Harder Concepts at Younger Age: Helps or Harms?
Every parent wants their child to excel in school, or keep up with peers in all subjects. They also feel that the kids need to study extra hard for the competition in this world. They are so worried about college, admissions, career that they forget a kid can handle so much.
For example, a few years ago, some political leaders in America argued that we need to offer complex topics like Algebra in eighth standard, which actually used to be introduced in Ninth standard. The idea behind the argument was that the world has sped up over the years, and to compete in this age our kids need to be more prepared than ever. So harder concepts should be introduced earlier in the curriculum.
But the researchers didn’t agree. Dr. Herman Epstein, a professor and a researcher, believed that the human brain has rapid growth periods and plateau periods where not much growth takes place. The middle school age, i.e., 5th to 8th standard falls under the plateau category. Dr. Epstein argued that "the plateau stages were not optimal times for the introduction of new higher-level thought processes, particularly algebra, which eighth-grade students fail more than any other subject. Historically, algebra has been most often offered in grades 10 through 12. That occurs during the age 14-17 growth-spurt stage, when it's OK to teach abstract reasoning concepts.”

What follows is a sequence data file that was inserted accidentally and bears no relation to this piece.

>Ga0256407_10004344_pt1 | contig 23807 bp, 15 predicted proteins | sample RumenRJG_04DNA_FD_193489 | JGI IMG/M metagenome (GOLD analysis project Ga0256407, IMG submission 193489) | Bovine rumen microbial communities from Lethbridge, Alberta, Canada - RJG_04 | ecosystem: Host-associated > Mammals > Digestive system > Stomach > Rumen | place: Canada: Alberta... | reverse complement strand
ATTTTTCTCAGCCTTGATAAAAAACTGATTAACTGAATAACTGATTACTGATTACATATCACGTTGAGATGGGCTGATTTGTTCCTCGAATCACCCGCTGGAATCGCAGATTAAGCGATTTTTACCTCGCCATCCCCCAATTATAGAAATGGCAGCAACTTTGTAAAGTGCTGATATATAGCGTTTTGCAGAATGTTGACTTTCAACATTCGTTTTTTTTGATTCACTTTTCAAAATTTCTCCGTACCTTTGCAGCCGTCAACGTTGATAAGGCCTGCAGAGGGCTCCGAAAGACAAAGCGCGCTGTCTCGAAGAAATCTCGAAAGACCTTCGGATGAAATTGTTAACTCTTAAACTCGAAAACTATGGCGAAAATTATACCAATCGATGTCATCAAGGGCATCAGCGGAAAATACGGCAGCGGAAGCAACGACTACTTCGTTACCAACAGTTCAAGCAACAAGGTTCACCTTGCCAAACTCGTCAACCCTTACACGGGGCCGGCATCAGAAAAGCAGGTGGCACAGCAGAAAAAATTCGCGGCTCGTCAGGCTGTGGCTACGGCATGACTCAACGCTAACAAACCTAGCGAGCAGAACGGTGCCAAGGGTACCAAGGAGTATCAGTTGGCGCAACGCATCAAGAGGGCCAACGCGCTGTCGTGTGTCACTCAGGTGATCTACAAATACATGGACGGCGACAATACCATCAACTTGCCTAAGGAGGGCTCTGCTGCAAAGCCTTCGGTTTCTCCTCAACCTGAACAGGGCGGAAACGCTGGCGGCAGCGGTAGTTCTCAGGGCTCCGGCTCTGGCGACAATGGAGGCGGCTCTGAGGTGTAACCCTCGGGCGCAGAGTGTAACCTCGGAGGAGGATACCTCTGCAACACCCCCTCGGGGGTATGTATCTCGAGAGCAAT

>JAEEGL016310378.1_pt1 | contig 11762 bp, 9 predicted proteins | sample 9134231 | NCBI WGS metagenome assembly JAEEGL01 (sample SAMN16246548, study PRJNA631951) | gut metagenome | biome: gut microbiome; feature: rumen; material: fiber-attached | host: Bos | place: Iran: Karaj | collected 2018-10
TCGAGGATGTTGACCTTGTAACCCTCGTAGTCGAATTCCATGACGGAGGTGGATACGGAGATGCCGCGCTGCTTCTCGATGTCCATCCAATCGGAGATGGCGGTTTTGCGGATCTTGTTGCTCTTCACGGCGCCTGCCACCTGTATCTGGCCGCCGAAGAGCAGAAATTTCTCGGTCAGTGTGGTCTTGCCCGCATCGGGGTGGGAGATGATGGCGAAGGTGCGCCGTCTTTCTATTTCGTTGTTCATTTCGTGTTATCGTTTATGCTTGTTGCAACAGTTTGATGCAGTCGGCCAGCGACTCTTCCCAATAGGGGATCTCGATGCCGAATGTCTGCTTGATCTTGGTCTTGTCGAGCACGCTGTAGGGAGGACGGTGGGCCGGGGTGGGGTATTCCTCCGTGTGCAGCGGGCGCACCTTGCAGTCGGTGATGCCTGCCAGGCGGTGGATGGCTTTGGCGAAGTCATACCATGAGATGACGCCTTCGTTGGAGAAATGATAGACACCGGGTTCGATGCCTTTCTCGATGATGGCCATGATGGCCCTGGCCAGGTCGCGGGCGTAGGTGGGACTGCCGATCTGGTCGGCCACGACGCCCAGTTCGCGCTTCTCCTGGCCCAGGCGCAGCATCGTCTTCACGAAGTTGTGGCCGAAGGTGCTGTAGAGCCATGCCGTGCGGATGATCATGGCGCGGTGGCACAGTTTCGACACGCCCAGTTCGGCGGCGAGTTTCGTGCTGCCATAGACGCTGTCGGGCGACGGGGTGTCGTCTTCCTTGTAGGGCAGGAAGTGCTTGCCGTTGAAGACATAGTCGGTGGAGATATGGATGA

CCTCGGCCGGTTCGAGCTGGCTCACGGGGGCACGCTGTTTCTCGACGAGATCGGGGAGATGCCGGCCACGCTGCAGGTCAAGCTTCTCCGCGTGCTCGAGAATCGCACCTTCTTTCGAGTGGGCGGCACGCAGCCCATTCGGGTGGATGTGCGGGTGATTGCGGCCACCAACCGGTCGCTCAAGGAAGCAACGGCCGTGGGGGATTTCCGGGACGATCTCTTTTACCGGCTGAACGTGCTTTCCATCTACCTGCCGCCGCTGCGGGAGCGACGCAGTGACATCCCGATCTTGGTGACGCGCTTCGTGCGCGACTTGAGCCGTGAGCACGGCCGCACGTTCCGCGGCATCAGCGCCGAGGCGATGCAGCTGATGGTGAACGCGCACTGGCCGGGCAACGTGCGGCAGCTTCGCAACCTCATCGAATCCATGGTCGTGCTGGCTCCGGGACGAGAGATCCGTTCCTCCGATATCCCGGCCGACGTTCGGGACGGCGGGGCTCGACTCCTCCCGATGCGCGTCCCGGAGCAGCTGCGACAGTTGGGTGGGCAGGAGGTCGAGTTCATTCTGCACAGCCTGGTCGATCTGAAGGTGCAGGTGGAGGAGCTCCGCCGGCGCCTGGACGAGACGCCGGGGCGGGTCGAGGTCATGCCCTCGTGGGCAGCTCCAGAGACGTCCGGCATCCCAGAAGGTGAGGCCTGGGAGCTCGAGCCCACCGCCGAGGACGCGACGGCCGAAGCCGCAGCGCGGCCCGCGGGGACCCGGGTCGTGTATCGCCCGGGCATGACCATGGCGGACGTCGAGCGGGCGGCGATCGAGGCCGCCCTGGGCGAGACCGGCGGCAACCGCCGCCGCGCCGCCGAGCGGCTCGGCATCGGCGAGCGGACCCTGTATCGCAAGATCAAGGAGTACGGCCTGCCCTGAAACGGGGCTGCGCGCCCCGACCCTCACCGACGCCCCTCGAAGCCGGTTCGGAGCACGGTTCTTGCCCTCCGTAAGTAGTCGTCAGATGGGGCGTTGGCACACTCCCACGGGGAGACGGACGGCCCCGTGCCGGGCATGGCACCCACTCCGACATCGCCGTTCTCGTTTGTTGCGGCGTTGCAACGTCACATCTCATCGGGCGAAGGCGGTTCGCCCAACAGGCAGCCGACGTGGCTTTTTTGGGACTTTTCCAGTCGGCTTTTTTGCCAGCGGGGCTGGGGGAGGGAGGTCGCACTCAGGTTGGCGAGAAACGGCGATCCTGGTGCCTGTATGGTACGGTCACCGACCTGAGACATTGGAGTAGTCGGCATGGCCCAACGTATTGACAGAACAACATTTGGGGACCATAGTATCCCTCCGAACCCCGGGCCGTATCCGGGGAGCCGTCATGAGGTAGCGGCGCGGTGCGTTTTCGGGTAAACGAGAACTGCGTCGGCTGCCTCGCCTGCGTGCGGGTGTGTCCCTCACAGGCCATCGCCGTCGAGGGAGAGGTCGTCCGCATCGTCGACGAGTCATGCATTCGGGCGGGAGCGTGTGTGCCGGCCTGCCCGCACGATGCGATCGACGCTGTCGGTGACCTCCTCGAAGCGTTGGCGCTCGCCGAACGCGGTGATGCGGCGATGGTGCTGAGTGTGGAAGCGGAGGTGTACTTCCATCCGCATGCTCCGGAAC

The parents were forced to choose a side: either trust politicians who claim that kids need harder concepts at younger ages, or the researchers who believe that algebra can wait till next year.
What do the experts say?
Many students feel the pressure of performing. Pushing themselves towards being better, they just do the work, wrap up and get out as fast as they can. Going further, when harder concept develops, they may not be able to complete the math problem which requires solid foundation skills.
Parents are also under a lot of stress. They see students with 90% marks getting rejected for college and they think it is necessary to study as much as they can for their better future. But pushing a child into Coaching classes won’t always help. You have to take care that the child should not struggle too much.
Dr. Brodkey, a PhD from Stanford in Mathematics and Curriculum Education, says that basic concepts of algebra can be taught in lower classes, if introduced slowly. He feels that the traditional way algebra is taught currently is not appropriate. Putting so many expectations and demands on a child certainly doesn’t do any good.
This article has a few experts, and is inspired by a research on Education.com. Read the original article here.